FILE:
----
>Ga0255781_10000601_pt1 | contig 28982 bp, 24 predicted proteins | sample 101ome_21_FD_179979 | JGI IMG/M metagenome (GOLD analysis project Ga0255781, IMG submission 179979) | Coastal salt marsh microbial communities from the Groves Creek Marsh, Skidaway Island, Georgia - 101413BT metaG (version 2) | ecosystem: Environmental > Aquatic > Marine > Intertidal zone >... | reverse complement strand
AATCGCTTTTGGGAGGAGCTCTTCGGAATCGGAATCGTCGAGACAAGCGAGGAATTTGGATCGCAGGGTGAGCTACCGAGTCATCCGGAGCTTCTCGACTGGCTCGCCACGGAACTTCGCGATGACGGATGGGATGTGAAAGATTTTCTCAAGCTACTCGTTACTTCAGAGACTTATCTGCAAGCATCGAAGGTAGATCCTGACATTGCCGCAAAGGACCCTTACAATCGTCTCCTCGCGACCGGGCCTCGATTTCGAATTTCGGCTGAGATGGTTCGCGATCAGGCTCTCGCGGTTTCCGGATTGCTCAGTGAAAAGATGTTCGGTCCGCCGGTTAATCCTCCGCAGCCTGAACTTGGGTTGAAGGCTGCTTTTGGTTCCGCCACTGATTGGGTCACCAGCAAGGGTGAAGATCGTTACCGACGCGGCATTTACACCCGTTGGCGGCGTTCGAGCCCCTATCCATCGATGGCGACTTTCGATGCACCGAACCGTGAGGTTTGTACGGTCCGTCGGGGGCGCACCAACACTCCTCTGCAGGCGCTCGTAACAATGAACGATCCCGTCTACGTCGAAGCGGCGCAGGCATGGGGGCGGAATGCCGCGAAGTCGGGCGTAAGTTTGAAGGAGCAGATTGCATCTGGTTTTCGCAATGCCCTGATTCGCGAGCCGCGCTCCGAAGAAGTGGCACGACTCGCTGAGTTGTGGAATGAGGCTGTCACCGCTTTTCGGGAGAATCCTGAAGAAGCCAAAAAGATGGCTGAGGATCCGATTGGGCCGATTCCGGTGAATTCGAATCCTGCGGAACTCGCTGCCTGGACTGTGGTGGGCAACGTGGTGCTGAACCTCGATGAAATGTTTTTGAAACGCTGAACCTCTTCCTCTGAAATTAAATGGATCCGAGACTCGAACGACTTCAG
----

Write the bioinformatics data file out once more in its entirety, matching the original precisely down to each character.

>Ga0255781_10000601_pt1 | contig 28982 bp, 24 predicted proteins | sample 101ome_21_FD_179979 | JGI IMG/M metagenome (GOLD analysis project Ga0255781, IMG submission 179979) | Coastal salt marsh microbial communities from the Groves Creek Marsh, Skidaway Island, Georgia - 101413BT metaG (version 2) | ecosystem: Environmental > Aquatic > Marine > Intertidal zone >... | reverse complement strand
AATCGCTTTTGGGAGGAGCTCTTCGGAATCGGAATCGTCGAGACAAGCGAGGAATTTGGATCGCAGGGTGAGCTACCGAGTCATCCGGAGCTTCTCGACTGGCTCGCCACGGAACTTCGCGATGACGGATGGGATGTGAAAGATTTTCTCAAGCTACTCGTTACTTCAGAGACTTATCTGCAAGCATCGAAGGTAGATCCTGACATTGCCGCAAAGGACCCTTACAATCGTCTCCTCGCGACCGGGCCTCGATTTCGAATTTCGGCTGAGATGGTTCGCGATCAGGCTCTCGCGGTTTCCGGATTGCTCAGTGAAAAGATGTTCGGTCCGCCGGTTAATCCTCCGCAGCCTGAACTTGGGTTGAAGGCTGCTTTTGGTTCCGCCACTGATTGGGTCACCAGCAAGGGTGAAGATCGTTACCGACGCGGCATTTACACCCGTTGGCGGCGTTCGAGCCCCTATCCATCGATGGCGACTTTCGATGCACCGAACCGTGAGGTTTGTACGGTCCGTCGGGGGCGCACCAACACTCCTCTGCAGGCGCTCGTAACAATGAACGATCCCGTCTACGTCGAAGCGGCGCAGGCATGGGGGCGGAATGCCGCGAAGTCGGGCGTAAGTTTGAAGGAGCAGATTGCATCTGGTTTTCGCAATGCCCTGATTCGCGAGCCGCGCTCCGAAGAAGTGGCACGACTCGCTGAGTTGTGGAATGAGGCTGTCACCGCTTTTCGGGAGAATCCTGAAGAAGCCAAAAAGATGGCTGAGGATCCGATTGGGCCGATTCCGGTGAATTCGAATCCTGCGGAACTCGCTGCCTGGACTGTGGTGGGCAACGTGGTGCTGAACCTCGATGAAATGTTTTTGAAACGCTGAACCTCTTCCTCTGAAATTAAATGGATCCGAGACTCGAACGACTTCAG